On Senator John McCain and Civility
My mother had an expression she’d say to me:
“Joey — you’re defined by your courage, and you’re redeemed by your loyalty.”
John McCain is a man who is defined by his courage. And while we may frequently disagree in public, he is always, always, redeemed by his loyalty. It’s an honor to be receiving a reward for civility in public life alongside him today.
I met John when I was a young senator, and he was still in the Navy — just freed from Vietnam, where he’d endured more than five years of solitary confinement and torture.
Others would be quite reasonably left broken by this fate. But John was driven by duty. He stayed in the Navy. Became the Senate liaison officer, before being elected to the Congress and then the Senate. We traveled the world together. Got to know each other’s families.
Make no mistake: We’d still disagree on the policy particulars. That’s no secret. But the point was we always respected one another. We were willing to hear one another.
And I think John would agree that the biggest difference between the way things are today and the way they were when we arrived in this city is that nobody talks to one another anymore. Nobody gets to know one another anymore. And because of that, we have seen an erosion of basic civility in politics. I mean that sincerely.
And the plain and simple truth is that it’s made it harder to get things done for the very people who elected us.
John and I can attest that that hasn’t always been the case. Our elected leaders, by and large, used to get along with one another. Sure, we’d fight like hell — but we had more than a modicum of respect for one another. We made an effort to know the person, and not just the position. To understand our colleagues and their unique motivations by seeing them first as human beings.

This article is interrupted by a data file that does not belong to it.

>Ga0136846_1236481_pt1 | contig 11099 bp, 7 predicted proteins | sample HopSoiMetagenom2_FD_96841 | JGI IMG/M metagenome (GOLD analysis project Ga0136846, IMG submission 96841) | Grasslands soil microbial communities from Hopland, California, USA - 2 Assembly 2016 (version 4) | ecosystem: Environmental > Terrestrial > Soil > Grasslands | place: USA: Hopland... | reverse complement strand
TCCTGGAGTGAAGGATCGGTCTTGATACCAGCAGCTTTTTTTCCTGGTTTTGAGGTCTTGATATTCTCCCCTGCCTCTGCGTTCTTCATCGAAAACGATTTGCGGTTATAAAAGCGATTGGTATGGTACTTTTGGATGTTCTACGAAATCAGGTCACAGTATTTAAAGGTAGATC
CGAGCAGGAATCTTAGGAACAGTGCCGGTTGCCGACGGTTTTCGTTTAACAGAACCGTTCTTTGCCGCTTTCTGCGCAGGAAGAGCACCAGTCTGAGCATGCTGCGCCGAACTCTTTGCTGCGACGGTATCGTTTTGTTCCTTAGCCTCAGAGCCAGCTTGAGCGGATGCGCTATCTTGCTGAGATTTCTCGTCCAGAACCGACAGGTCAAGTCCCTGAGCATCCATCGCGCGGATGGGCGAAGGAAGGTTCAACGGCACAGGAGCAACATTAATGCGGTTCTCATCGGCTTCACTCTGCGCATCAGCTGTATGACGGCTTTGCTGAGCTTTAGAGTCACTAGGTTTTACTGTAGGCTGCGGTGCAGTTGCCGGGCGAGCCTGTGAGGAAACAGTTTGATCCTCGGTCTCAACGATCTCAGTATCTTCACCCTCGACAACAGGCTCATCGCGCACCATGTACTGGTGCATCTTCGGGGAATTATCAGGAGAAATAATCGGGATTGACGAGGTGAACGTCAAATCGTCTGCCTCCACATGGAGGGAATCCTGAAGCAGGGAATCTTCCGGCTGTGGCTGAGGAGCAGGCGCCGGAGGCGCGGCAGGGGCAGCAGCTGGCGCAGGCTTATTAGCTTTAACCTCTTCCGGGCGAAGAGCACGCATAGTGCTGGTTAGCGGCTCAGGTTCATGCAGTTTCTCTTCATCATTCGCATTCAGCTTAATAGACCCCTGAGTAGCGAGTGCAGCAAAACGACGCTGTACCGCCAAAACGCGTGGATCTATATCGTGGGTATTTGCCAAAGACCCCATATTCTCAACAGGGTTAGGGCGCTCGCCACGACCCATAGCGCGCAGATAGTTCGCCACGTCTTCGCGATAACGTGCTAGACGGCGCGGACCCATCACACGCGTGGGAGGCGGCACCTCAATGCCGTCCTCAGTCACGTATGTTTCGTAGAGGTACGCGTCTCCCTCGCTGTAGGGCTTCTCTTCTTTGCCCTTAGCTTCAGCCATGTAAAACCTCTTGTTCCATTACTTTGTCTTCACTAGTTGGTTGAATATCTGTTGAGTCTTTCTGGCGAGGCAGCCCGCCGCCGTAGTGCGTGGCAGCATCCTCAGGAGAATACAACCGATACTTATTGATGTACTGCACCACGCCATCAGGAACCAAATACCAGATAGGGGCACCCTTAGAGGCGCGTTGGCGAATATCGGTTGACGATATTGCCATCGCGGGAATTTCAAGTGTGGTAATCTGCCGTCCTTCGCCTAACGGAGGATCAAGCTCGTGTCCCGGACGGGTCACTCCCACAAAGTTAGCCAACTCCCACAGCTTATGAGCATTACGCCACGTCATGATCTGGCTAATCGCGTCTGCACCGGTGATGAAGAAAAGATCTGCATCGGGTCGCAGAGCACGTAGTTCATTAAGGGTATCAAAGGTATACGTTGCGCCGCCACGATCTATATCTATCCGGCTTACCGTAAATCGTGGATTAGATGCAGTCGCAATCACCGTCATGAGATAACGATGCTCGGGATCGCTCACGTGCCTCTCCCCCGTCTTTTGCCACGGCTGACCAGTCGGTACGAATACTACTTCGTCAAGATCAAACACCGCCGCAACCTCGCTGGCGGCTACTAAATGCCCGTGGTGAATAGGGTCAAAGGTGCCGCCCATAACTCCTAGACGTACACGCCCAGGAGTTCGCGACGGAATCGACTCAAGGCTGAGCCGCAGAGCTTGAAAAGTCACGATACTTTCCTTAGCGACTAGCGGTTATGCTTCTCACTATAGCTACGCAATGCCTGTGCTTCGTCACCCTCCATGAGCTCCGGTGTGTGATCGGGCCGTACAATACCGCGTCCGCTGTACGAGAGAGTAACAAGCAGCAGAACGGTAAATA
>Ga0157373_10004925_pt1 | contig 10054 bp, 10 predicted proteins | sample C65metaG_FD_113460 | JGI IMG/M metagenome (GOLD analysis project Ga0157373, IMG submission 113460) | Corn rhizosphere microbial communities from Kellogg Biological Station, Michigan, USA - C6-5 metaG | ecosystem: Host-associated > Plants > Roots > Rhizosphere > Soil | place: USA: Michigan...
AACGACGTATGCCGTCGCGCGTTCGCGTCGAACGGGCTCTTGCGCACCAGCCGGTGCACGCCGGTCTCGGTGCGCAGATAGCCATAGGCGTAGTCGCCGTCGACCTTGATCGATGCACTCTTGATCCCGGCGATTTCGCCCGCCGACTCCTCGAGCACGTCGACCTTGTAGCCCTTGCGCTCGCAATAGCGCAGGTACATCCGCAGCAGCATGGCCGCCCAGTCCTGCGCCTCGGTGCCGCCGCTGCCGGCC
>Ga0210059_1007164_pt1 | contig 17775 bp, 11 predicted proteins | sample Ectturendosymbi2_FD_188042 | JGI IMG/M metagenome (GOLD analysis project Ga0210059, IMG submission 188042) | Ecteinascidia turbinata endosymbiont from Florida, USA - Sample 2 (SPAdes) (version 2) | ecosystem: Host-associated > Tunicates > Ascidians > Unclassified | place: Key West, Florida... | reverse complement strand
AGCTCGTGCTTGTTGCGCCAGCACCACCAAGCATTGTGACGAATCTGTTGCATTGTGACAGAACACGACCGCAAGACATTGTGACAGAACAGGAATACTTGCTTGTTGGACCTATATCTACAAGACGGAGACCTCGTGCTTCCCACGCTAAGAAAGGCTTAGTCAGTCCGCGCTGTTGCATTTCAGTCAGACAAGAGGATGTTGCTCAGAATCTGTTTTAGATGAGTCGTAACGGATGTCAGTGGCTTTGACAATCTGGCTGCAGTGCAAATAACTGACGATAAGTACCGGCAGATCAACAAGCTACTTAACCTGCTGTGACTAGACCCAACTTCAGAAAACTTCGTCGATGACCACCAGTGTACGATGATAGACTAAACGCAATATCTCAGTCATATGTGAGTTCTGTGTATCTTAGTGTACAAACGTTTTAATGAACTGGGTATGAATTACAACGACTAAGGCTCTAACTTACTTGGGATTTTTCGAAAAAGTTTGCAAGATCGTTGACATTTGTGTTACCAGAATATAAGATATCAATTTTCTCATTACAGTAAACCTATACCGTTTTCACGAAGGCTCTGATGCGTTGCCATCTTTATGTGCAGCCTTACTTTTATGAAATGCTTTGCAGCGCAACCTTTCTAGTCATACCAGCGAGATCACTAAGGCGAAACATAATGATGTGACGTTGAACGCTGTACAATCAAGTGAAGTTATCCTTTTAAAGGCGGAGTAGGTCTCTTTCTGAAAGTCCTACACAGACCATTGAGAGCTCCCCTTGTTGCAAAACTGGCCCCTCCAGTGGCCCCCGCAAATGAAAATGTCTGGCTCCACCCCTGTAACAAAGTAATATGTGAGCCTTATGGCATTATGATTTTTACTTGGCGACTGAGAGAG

I’m proud of that approach to the work we’re all so honored to do. An approach of civil negotiation, but compromise. And I’m proud of the results it’s helped achieve for the American people — from averting crises like the fiscal cliff to budget agreements that help grow our economy, bolster our security, and reflect governing by consensus, not crisis.
And I’d like to think that the reason John and I get along is that we have true understanding of the human dimension of this line of work. That all politics, even international, is personal.
It calls to mind something that Majority Leader Mansfield told me so many years ago when I came to speak to him. He said,
“Joe, every single person, no matter how fundamentally you disagree with their judgment, was sent here because the people of those states saw something good in them. You’ll get along a lot better and make more progress if you look for what those people saw in them. And never question another man’s motive. Question his judgment — but never question his motive.”
I’ve certainly questioned John McCain’s judgment. But I have never, never questioned John McCain’s motives. He’s never questioned mine.
Our Constitution does not teach intransigence or stonewalling. It does not inform the refusal to accommodate the views of other Americans. The greatness of our Constitution is the promise that every single voice can be heard because our government processes are designed to blend those voices together. Perhaps not always in harmony. But always in unity.
Our country’s history is studded with moments where we’ve found a way to moderate the extreme reactions that threaten to tear us apart — and find a path to progress. It’s when we’re truly at our best.
We need more of those moments, folks. We need more John McCains.